The most disturbing conclusion of the report was that child protection authorities increasingly relied on kinship care because it was cheap, there were not enough foster carers and because they felt it preserved the family and cultural ties.


The statistics are a little sketchy in Australia, but the 2011 Census told us that there were 46,680 “grandparent-families” in the country then. There are probably more now, because academics tell us it is the fastest growing form of home-based care. When something goes seriously wrong between parents and children, 93% of them end up in home-based care. Out of that number, roughly half go into foster care, while the rest is being taken in by family, mostly grandparents. In 2014 there was a Parliamentary Inquiry into grandparents who take primary responsibility for raising their grandchildren, and it made for alarming reading. Kinship care, it said, was usually treated as the poor cousin of foster care. Grandparents were not paid enough, didn’t get the necessary training or support and were also usually lumbered with more children than foster parents. They were poorer, had lower education levels, were more often either unemployed or overemployed and frequently lived in housing that was not fit for the job. They also felt isolated and neglected.

Earlier research from the University of NSW had already pointed to the problems. Two-thirds of parents had given over their children because of substance abuse, it had said, and most were absent in their children’s lives.

70% of grandparents had incomes below the national average and a good percentage of those had trouble making ends meet. 80% had to find new housing after their grandchildren moved in, which had compounded the financial issues. In 62% their health had deteriorated, especially because they had to deal with children who were usually (in more than 85% of the cases) emotionally and/or physically scarred. Half of the grandparents told the researchers that their social lives had disappeared and that they felt lonely and isolated. But the most disturbing conclusion of the report was that child protection authorities increasingly relied on kinship care because it was cheap, there were not enough foster carers and because they felt it preserved the family and cultural ties.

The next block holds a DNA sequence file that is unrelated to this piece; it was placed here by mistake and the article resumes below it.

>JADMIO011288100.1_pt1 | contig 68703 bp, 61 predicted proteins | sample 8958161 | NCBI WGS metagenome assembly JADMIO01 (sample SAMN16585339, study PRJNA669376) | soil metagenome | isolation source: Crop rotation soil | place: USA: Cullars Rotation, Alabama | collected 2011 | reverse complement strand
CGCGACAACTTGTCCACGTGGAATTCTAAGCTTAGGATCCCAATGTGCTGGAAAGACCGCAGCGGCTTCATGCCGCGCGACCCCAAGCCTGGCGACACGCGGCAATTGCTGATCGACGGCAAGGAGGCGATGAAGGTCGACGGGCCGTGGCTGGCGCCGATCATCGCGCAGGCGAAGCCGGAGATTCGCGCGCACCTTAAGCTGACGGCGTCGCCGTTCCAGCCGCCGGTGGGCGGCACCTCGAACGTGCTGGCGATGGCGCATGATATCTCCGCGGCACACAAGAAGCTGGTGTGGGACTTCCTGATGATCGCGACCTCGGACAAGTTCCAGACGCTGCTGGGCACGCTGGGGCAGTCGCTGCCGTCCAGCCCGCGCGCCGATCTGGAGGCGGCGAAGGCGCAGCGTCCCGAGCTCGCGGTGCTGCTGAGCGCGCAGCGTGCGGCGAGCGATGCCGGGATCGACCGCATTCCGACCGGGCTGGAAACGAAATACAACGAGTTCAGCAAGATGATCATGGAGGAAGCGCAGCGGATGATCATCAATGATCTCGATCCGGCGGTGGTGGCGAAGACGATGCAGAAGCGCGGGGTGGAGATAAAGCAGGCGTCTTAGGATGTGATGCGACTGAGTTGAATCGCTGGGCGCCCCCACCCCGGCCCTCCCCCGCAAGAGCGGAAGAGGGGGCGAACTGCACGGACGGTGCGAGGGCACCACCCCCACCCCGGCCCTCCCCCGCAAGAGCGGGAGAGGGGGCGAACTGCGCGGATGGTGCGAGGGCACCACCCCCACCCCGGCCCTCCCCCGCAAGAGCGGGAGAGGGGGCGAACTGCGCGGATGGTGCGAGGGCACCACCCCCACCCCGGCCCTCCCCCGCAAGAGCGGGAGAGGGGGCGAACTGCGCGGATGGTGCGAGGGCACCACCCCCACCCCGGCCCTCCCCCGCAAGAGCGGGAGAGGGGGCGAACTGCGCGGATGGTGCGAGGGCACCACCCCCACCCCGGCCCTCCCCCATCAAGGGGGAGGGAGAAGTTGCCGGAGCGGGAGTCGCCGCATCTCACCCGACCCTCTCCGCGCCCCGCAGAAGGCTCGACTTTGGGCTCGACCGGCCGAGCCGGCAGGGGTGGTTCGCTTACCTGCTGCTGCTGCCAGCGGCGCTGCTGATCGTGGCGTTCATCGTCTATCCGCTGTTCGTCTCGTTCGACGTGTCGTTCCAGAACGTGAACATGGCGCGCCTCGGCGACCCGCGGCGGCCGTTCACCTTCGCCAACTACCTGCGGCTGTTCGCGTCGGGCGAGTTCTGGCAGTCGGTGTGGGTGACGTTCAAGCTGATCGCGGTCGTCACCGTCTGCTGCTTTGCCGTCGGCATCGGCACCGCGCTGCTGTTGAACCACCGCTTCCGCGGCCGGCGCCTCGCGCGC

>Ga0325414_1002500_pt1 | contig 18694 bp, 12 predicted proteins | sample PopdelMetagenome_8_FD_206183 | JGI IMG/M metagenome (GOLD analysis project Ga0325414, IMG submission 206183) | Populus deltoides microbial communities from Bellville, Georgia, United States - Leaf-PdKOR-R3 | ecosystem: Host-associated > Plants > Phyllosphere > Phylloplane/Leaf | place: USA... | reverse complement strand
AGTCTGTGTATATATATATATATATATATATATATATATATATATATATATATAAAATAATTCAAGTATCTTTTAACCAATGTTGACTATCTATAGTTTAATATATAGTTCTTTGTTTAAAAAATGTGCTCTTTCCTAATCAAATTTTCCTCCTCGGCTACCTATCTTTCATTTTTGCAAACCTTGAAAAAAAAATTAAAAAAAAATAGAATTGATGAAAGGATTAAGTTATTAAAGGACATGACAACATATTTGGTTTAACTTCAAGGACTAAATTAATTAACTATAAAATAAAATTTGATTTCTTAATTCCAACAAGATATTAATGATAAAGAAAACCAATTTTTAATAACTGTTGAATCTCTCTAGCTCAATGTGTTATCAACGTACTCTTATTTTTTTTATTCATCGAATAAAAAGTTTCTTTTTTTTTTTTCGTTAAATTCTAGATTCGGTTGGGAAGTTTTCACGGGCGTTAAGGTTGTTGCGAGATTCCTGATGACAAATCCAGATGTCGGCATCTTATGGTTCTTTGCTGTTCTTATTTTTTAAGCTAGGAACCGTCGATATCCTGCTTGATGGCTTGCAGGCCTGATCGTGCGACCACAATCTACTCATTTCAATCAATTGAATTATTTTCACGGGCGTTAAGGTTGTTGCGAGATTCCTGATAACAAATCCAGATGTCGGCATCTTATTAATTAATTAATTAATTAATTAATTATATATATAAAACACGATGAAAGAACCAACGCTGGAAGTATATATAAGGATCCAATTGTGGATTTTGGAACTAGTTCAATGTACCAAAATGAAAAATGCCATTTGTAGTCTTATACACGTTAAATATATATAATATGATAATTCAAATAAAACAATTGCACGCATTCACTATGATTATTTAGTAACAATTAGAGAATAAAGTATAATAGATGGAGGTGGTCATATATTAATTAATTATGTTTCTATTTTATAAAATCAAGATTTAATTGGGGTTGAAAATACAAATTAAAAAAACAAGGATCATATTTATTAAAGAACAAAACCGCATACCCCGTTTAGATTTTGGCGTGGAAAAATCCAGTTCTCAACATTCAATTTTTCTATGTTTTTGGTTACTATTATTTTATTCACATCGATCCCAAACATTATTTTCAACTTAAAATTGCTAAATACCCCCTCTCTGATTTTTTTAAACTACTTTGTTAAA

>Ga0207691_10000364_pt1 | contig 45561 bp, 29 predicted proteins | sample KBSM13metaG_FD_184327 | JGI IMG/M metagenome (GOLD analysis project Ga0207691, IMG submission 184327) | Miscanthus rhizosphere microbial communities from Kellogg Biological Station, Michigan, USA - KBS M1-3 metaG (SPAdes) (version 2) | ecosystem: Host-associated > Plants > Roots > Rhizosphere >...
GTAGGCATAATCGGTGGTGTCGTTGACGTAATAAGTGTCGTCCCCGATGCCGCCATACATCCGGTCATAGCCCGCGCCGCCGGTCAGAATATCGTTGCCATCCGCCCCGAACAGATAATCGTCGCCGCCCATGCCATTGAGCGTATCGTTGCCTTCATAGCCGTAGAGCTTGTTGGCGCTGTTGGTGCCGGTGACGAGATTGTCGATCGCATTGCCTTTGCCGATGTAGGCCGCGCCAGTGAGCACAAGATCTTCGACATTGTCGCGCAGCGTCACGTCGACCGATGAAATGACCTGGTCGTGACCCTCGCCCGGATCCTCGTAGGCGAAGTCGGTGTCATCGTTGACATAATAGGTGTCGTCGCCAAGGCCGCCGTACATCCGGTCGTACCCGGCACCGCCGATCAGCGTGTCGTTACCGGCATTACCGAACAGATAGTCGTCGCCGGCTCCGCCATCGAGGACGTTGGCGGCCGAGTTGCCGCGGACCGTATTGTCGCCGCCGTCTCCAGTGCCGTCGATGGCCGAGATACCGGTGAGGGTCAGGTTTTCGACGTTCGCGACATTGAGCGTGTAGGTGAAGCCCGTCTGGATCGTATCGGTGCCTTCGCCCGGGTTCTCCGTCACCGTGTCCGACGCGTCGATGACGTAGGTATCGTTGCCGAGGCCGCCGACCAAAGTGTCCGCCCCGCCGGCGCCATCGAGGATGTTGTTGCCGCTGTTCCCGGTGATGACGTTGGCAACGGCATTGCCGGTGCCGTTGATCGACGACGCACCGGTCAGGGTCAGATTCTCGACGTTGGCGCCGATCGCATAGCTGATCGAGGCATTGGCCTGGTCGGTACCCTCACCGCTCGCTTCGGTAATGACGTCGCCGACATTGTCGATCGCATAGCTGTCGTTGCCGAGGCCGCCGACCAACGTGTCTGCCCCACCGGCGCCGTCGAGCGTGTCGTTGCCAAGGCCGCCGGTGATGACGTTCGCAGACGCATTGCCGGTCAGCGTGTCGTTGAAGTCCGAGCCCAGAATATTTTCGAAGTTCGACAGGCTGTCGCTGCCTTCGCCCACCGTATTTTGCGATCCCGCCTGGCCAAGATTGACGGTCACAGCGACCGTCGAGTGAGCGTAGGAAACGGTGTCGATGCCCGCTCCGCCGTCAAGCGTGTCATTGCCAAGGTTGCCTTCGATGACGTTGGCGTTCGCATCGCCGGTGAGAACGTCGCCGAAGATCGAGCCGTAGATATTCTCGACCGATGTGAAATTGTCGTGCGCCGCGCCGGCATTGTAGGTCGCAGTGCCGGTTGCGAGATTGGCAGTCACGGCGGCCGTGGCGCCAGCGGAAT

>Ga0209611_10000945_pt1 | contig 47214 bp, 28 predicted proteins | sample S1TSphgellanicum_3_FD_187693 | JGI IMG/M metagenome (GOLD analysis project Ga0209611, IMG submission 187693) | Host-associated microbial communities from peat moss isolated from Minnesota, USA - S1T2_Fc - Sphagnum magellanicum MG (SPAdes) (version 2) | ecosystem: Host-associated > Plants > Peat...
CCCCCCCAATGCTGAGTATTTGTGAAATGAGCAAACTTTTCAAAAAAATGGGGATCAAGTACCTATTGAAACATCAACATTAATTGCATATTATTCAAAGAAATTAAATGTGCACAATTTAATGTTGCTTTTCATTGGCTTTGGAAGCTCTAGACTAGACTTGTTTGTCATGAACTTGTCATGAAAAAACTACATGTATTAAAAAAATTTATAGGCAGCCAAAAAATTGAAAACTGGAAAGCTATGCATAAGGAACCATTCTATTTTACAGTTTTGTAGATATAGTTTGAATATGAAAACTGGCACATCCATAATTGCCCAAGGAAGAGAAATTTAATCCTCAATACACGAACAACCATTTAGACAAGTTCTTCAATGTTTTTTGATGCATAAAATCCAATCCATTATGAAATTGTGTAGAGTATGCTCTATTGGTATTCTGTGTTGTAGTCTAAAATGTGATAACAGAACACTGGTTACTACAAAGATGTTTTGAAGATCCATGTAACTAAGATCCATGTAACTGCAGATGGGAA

Magda and John could have written that report. But they didn’t, and they never told their story in front of the Parliamentary Inquiry. No time. Before they knew what had happened they were living in the camper, with three little boys, just outside of a swamp in the Illawarra. The kids were all over the place, the oldest stuttered, and they were constantly fighting. At night they didn’t want to go to sleep or if they did, they woke up crying. Jessie didn’t show her face for the first three months, but when she did she was combative, abusive and angry. It took Magda and John more than two years to get the necessary paperwork in order: the money, the legals, the house, and eventually also psychological help. For the boys, first of all, but also for themselves. Sometimes Magda wonders how people cope who don’t have a bit of an education, like she and John, or the many, many grandparents she met who are illiterate. They are doing ok now. Always on the edge, but ok for the moment. Jessie is in jail, which is good, because the children are much calmer when their mother is out of the picture. They do better in school, are not as stressed out. Magda and John are fine too. For a moment there it threatened to devour the marriage, after almost 40 years, but they have realised that they need to stick together. This is not a race, but a marathon. And they are only five kilometers from the start. Christmas is coming. The season of light and hope. They can use some of that.